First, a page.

Copyright Law and Public Domain

‘New’ ideas are built on top of what already exists. 

Artists, authors, designers, and engineers may look like they are alone when they are working, but every creative knows that the things they produce are aggregates— with their own personal flair mixed in.

Like the famous Sagrada Familia it has taken five generations of builders to bring Antoni Gaudi’s grand vision to light. 

In the internet age, creatives turn to the worldwide web for inspiration— be it for photography, soundtracks or clip art.

Too many people believe that everything online is free. It’s not.

If you use media without proper licensing or permission, you could face a copyright infringement lawsuit, or get flagged on YouTube for improper use.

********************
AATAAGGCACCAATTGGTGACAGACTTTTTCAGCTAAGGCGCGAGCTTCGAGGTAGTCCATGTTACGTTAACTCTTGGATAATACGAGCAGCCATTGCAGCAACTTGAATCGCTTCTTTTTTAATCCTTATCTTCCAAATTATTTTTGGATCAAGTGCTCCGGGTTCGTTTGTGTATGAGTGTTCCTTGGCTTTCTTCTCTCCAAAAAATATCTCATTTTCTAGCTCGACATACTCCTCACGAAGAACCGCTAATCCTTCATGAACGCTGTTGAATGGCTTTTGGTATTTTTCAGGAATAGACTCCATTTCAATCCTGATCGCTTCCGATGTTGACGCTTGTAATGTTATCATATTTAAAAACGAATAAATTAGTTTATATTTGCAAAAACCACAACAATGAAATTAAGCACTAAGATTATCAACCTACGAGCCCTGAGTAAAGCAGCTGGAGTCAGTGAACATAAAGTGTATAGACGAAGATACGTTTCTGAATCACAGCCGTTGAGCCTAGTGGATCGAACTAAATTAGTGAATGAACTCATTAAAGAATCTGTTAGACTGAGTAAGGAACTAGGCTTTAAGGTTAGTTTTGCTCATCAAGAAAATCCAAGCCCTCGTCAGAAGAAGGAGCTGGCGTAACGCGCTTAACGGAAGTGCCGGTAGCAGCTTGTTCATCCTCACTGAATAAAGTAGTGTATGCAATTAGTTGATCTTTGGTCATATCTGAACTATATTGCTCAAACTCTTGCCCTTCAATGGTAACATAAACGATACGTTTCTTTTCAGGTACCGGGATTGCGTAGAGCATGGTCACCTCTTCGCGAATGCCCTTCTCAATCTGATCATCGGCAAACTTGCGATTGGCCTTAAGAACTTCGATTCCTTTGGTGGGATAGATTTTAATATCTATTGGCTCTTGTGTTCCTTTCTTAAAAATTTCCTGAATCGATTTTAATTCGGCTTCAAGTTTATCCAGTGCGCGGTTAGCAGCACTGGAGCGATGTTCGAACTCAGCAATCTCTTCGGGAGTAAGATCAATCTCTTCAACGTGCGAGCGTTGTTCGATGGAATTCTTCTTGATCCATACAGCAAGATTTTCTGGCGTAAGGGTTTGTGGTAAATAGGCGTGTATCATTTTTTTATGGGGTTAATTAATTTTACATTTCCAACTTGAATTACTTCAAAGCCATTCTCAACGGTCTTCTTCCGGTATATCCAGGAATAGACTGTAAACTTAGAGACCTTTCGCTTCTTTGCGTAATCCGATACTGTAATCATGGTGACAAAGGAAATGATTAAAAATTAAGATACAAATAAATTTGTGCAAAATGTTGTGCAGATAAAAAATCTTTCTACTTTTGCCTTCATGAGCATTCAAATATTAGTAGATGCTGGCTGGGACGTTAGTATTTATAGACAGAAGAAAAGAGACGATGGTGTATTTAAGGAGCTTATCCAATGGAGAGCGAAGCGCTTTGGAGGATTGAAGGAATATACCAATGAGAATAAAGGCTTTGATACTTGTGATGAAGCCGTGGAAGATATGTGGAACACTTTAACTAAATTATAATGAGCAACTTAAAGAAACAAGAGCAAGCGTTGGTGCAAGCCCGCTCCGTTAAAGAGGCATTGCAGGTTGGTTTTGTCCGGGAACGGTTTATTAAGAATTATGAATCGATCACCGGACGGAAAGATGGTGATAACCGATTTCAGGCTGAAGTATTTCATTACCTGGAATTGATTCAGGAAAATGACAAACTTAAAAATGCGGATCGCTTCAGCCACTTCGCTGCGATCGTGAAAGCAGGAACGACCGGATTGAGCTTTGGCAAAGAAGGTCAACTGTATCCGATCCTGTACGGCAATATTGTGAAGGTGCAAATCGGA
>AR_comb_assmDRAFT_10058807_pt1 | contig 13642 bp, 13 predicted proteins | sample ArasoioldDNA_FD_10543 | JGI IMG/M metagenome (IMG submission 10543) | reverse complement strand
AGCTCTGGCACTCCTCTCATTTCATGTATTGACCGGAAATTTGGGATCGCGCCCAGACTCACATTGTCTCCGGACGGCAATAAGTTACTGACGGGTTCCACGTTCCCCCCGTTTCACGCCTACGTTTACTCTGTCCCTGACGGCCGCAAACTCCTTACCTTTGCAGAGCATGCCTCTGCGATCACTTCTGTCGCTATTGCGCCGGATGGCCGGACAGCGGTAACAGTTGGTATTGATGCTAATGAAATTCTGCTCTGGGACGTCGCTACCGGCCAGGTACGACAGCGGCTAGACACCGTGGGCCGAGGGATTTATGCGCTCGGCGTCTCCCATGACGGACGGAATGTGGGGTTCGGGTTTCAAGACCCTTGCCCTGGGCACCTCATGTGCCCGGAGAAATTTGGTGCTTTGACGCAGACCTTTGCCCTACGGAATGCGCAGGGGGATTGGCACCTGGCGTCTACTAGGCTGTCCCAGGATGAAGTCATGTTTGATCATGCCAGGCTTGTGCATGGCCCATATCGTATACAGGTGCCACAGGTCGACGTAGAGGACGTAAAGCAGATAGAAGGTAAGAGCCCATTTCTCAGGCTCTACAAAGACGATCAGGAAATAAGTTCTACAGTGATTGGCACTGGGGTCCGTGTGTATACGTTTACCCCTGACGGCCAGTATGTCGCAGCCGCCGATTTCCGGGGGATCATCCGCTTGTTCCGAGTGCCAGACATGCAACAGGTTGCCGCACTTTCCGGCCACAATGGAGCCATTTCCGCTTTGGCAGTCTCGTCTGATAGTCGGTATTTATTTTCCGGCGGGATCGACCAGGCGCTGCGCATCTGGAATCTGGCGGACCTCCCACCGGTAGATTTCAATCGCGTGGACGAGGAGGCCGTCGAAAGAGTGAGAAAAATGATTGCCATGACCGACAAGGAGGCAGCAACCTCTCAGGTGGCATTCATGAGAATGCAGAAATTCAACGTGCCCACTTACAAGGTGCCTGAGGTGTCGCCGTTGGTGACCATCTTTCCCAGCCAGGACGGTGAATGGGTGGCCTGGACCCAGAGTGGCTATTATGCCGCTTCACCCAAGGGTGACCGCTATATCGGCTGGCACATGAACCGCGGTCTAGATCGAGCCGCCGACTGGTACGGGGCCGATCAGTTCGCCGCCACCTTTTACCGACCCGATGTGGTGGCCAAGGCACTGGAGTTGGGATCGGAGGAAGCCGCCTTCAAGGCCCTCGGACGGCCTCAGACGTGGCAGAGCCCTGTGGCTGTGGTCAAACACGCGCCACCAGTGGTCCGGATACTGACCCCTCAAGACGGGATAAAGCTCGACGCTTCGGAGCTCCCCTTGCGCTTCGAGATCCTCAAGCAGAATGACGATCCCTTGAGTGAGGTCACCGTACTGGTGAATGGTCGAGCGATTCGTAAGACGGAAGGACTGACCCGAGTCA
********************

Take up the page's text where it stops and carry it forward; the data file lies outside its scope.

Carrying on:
As a creative, it is important to understand how copyright works, what is protected, and when something is available for free use.

Copyright laws, in general, protect a creation from being copied for the life of the artist, plus 70 years.  After that, the piece enters the Public Domain. (SBTEA)

Public Domain works are 100% free for private and commercial use and do not require attribution.

Lawrence Lessig’s lectures and books help artists safely navigate the muddy waters of fair use. He is largely responsible for establishing an ever-growing community of photographers, artists, illustrators, videographers and musicians who support creativity by contributing current work to the Public Domain.

Copyright Law recommended reading.

Click here for Lisa’s extensive collection of public domain images, music, sound,  and video clips.

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